The Observer is a student-run, daily print & online newspaper serving Notre Dame, Saint Mary's & Holy Cross. Learn about us.



Norwegian Slow TV Creeps into the U.S.

| Sunday, January 19, 2014

norwegian_slow_tv_WEBMaria Massa

The release of “The Wolf of Wall Street” reminded the U.S. that success in this country is based off a good idea, guts and speed, all of which can apparently be attained from mountains of cocaine. Yet Scorsese isn’t the only one to capture this message — look anywhere in the media and the common message is “faster, faster, faster.”

Commercials have moved from screening important plot points to flashing images of the funniest or most violent seconds of the movie, accompanied by a pop song. At the same time electric music cranks up the bpm on songs, while videogames solidify lightning fast reflexes with nonstop high speed pacing. In the day of the smartphone, if you want attention, you have to grab it fast.

Norway, in a classic Scandinavian counter-culture manner, has decided to keep the on-screen activity manageable for the eyes. Last week Netflix confirmed a third season for its Norwegian-written and Norwegian-directed original series, “Lilyhammer.” Even more amazing though is the prevalence of true “slow TV,” which can be best imagined as the offspring of the “Yule Log” TV program and a documentary.

Netflix’s “Lilyhammer” follows the storyline of a stereotypical crime show, with a mob boss trying to build up his or her career against all odds, except that its set in the quiet Norwegian city of Lillehammer, known only for hosting the 1994 Winter Olympics. Former New York gangster Frank Tagliano, played by Steven Van Zandt, leaves a headcount far lacking when compared to his contemporary Walter White, and his syndicate boils down to a few local thrill seekers partnered at times with the area bike gang.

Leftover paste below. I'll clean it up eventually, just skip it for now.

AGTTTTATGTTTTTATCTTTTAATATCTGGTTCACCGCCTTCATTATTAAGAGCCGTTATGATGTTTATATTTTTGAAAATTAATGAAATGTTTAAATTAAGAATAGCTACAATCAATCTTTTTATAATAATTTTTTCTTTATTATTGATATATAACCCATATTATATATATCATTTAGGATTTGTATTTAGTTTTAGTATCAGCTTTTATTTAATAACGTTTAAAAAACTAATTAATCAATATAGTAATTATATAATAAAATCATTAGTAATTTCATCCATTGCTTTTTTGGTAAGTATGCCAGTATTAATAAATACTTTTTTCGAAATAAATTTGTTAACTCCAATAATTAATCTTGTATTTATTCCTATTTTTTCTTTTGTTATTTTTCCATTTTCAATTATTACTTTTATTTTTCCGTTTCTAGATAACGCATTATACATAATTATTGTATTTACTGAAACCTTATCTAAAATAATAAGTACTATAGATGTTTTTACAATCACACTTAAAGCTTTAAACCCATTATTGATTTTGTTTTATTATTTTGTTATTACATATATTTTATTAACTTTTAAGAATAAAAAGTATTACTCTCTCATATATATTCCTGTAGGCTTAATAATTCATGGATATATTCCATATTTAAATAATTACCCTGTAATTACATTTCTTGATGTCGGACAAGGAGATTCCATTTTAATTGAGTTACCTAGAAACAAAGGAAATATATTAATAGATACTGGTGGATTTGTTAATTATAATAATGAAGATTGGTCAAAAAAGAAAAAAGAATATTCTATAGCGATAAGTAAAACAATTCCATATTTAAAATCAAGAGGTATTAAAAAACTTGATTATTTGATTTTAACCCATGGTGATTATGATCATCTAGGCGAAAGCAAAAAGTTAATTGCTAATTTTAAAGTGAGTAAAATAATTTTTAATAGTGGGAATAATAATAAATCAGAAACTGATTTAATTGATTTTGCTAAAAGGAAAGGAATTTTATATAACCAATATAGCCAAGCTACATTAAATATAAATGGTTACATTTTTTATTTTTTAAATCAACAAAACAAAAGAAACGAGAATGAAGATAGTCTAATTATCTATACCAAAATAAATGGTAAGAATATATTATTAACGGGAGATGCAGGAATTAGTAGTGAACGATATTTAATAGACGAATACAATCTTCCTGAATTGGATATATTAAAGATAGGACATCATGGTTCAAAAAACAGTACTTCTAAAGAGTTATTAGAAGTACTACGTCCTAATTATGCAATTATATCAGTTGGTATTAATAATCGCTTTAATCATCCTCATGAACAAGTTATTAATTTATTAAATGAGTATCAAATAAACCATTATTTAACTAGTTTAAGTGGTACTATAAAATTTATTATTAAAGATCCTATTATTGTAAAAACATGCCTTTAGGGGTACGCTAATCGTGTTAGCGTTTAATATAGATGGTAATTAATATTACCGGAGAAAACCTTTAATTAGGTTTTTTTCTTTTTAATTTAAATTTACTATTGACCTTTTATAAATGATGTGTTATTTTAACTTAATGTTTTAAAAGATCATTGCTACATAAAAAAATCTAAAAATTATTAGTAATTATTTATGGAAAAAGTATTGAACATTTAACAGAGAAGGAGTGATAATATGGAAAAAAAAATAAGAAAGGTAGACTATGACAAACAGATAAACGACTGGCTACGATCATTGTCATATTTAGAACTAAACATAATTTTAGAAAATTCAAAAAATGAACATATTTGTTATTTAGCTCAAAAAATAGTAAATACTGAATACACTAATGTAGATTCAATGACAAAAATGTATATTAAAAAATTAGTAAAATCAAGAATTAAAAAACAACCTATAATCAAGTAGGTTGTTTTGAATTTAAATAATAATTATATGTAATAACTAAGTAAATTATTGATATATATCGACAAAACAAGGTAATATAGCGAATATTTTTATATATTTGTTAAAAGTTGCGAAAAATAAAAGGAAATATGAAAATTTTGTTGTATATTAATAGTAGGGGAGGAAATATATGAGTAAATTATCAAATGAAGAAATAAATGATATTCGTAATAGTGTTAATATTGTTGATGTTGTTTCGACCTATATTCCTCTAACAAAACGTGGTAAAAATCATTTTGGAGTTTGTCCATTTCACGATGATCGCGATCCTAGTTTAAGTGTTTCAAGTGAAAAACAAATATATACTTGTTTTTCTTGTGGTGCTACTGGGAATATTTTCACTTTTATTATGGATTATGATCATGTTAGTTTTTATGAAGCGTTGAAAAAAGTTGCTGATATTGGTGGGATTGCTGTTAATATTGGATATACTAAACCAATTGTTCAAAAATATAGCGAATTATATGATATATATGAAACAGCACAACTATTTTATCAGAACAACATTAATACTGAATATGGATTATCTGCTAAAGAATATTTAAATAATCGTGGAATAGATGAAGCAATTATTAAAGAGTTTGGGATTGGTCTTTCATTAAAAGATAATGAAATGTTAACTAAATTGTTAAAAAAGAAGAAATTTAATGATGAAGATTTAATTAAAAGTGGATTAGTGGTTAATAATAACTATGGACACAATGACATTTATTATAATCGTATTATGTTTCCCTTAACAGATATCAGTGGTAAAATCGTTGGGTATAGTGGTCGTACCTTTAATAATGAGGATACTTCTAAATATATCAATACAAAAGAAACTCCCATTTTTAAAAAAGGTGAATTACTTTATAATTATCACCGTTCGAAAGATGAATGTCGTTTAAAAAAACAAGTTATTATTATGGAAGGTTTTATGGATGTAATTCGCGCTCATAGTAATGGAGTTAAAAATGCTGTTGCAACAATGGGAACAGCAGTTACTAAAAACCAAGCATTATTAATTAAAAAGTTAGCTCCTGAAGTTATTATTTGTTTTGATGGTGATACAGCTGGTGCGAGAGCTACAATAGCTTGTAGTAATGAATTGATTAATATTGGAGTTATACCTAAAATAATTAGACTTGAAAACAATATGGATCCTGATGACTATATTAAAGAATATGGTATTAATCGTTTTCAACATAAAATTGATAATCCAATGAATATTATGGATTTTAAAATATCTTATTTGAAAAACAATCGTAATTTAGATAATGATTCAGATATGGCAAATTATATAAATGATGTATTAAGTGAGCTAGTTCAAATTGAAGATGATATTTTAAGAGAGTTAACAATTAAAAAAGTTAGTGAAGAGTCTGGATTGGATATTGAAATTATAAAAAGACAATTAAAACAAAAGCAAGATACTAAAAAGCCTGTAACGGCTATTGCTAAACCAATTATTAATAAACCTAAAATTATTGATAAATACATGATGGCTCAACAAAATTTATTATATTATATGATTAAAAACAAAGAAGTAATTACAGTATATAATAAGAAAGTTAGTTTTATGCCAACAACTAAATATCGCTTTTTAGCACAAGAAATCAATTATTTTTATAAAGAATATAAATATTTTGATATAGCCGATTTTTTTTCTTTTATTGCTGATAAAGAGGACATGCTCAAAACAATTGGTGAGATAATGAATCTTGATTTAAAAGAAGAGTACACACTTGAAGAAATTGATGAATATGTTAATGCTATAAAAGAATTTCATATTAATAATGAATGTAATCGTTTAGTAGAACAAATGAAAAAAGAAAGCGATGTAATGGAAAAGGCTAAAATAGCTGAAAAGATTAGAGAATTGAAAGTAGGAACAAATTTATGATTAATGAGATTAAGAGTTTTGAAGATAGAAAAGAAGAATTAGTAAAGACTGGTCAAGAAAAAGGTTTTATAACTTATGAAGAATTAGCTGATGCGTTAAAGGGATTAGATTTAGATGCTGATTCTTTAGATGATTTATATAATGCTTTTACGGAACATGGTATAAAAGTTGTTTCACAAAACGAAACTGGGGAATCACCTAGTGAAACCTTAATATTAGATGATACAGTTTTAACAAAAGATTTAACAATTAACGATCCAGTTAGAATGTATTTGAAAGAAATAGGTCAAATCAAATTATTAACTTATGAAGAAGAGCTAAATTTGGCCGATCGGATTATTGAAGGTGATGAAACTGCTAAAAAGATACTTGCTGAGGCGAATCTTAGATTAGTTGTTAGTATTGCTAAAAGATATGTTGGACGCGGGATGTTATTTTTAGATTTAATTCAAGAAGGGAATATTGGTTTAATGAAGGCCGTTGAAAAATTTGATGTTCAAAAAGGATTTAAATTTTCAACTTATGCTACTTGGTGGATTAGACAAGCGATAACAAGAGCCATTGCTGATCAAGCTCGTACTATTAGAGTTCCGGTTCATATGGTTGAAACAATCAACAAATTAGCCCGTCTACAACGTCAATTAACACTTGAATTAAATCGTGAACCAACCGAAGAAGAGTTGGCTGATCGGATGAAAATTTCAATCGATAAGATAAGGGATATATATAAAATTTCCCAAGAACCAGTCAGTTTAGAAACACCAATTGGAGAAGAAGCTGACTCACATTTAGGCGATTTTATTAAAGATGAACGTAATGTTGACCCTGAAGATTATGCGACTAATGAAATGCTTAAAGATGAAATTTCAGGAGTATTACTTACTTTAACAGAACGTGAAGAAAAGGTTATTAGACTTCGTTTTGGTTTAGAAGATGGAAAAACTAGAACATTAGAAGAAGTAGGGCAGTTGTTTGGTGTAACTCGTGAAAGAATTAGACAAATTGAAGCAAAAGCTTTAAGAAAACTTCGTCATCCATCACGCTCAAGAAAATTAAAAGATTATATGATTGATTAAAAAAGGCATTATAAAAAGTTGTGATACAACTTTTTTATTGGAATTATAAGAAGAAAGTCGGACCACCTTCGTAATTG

Despite its snail-like progression, the show has its magic and pulls a fifth of Norway’s population in its local viewership. As an American, its intriguing to see the softness of crime abroad after all the terrorist baddies that shows like “24” and “Homeland” portray. Automatic weapon shootouts and biological attacks aren’t relevant in the life of Norwegians, instead the big crises revolve around a finger getting almost chopped off, a moonshine operation exploding in a garage, or, if things get really heated, children fist fighting at the elementary school.

Though this type of television can be equated to the majesty of “Mad Men,” the Norwegian public broadcasting company, NRK, did not want simply to imitate. In 2009, NRK aired an experimental movie that recorded a seven hour train ride from Oslo to Bergen. All the viewers saw were dark tunnels and snowy landscapes, but over 20 percent of the population watched it, albeit most likely not in its entirety.

Since then, the popularity has only increased, and in 2011 over half the country tuned in to a 134 hour journey of a cruise ship. Then, in 2013, the National Firewood Night aired for 12 hours, where viewers could witness logs being chopped and burnt. Critics, including “The Colbert Report,” picked up a few laughs from examining the marketing for the show that encouraged users to submit their own tips for chopping wood.

On the surface, the Norwegian method seems ridiculous. In such a fast-paced world, who has the time to spend six, twelve, or even 134 hours watching life slowly pass by? But in the critique is the beauty of the medium. These extended shows, and even the calm manner of “Lilyhammer,” make viewers appreciate the importance of the details of life, of the small perks that make us happy. Slow TV forces us to slow down for a few, or many, hours, leaving time for the contemplation that no longer fits in an employed man or woman’s schedule.

Or perhaps its just a Norwegian coping technique for living in the long, cold, dark winters of Norway.

Tags: , ,

About Daniel Barabasi

Daniel enjoys taking long walks on the lakes, debating grammatical punctuality and dancing in the swing fashion. In his spare time, he is a neuroscience major in the Class of 2017.

Contact Daniel